Thrombosis in patients with bleeding disorders is seemingly paradoxical. Young patients with hemophilia should not be prone to DVT. They have defective coagulation but are otherwise healthy, and they have no increased risk of concomitant inherited thrombophilia.23,24 Accordingly, Arbini and coworkers tested 21 patients with severe hemophilia but with mild bleeding symptoms for prothrombotic disorders. Only one was heterozygous for the factor V Leiden mutation, and none had an hereditary deficiency of antithrombin, protein C, or protein S.24 Patients with debilitating diseases such as cancer and short-gut syndrome also require tunneled catheters to facilitate the infusion of chemotherapy, blood products, or TPN. These conditions and their treatments can injure the endothelium and promote DVT within months of catheter insertion. As many as 50% of these patients develop CVC-related DVT.11,13,25 We have shown that this risk is ultimately the same for hemophilia patients, but we did not detect thrombosis until CVCs had been in place 4 years or longer. This suggests that thrombi form more slowly in patients with hemophilia, perhaps because hemostasis is only intermittently normalized by factor infusions.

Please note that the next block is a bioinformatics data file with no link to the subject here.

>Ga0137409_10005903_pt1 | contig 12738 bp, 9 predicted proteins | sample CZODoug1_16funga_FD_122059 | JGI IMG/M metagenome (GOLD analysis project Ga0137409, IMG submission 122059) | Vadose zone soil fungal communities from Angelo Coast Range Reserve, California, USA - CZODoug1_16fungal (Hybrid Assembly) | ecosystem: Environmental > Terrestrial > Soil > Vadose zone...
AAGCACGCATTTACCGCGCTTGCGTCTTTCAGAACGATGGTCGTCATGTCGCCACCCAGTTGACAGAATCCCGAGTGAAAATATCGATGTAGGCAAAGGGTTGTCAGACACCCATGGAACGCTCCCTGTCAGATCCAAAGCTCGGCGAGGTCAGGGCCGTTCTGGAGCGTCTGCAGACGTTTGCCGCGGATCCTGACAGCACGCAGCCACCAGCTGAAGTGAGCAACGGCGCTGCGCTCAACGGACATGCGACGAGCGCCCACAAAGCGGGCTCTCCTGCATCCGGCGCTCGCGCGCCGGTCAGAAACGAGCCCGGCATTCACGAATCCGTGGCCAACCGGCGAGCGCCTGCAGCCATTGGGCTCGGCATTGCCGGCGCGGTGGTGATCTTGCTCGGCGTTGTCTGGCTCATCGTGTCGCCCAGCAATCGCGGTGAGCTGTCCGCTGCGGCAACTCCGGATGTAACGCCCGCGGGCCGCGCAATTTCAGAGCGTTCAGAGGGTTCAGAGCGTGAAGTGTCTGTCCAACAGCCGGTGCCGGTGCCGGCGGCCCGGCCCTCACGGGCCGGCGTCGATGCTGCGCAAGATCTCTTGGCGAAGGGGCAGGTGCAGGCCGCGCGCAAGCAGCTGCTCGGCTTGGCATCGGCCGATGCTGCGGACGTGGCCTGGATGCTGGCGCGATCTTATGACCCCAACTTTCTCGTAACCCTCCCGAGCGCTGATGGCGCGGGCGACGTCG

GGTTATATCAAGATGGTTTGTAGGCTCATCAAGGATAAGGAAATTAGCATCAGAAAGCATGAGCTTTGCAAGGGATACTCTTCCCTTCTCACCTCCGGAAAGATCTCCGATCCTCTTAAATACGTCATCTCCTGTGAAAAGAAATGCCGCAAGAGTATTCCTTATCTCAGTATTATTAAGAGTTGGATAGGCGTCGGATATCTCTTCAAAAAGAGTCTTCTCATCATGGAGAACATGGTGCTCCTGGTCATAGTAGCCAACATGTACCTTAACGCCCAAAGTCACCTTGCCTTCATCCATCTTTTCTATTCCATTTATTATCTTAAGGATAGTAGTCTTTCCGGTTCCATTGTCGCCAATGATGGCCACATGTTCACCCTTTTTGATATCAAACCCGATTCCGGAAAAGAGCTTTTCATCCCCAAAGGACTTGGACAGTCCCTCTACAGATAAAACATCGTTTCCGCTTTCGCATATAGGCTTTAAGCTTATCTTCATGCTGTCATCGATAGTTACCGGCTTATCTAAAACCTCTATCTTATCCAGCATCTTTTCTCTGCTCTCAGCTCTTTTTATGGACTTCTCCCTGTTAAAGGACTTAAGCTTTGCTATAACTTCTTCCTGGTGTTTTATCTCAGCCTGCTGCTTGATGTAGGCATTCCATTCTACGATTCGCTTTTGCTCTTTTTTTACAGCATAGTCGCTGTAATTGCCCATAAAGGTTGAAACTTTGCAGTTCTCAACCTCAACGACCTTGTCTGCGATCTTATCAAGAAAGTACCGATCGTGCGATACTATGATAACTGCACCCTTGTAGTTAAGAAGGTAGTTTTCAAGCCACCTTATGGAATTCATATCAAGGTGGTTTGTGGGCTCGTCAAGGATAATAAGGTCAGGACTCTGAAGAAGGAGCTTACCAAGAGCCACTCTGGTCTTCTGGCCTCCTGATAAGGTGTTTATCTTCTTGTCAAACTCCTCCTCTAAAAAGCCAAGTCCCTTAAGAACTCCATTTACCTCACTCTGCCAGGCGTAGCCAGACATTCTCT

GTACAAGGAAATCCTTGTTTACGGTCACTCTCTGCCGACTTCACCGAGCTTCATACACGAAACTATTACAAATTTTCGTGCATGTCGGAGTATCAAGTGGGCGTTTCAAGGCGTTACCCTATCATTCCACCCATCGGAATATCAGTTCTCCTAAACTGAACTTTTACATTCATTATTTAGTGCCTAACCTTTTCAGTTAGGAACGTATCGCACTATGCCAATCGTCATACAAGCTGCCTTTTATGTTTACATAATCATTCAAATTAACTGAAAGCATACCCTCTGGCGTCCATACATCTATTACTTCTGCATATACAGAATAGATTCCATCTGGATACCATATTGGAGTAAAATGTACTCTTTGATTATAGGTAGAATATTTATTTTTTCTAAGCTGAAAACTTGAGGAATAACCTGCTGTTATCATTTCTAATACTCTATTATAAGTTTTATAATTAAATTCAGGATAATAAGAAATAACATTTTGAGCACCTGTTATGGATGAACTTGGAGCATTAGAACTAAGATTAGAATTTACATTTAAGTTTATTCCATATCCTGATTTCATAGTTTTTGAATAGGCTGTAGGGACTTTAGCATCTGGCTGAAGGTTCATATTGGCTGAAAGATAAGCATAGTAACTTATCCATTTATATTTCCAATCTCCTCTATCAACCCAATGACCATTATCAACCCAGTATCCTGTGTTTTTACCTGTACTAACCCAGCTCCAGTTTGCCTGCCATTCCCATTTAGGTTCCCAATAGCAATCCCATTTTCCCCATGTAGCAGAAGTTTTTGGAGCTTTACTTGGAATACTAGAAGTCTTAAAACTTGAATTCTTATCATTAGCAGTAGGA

Why so many patients develop DVT is not known. Vidler and colleagues reported 2 patients with severe hemophilia and an inhibitor who had CVC-related DVT.17 Both were treated with high-dose factor infusions and one with an activated prothrombin complex concentrate (PCC). The authors speculated that high-dose factor and procoagulant PCC therapy might have promoted thrombus formation. Three patients in our study received PCC; 2 did not develop DVT. The patient with DVT received PCC only through his first CVC, which was removed after 3 months because of migration of the catheter tip. His DVT occurred approximately 5 years after the insertion of a second CVC. Thus, exposure to a PCC is not a necessary antecedent of thrombosis in hemophilia patients. Perhaps the only requisites are chronic irritation of the vessel wall by a catheter tip and intermittent normalization of coagulation.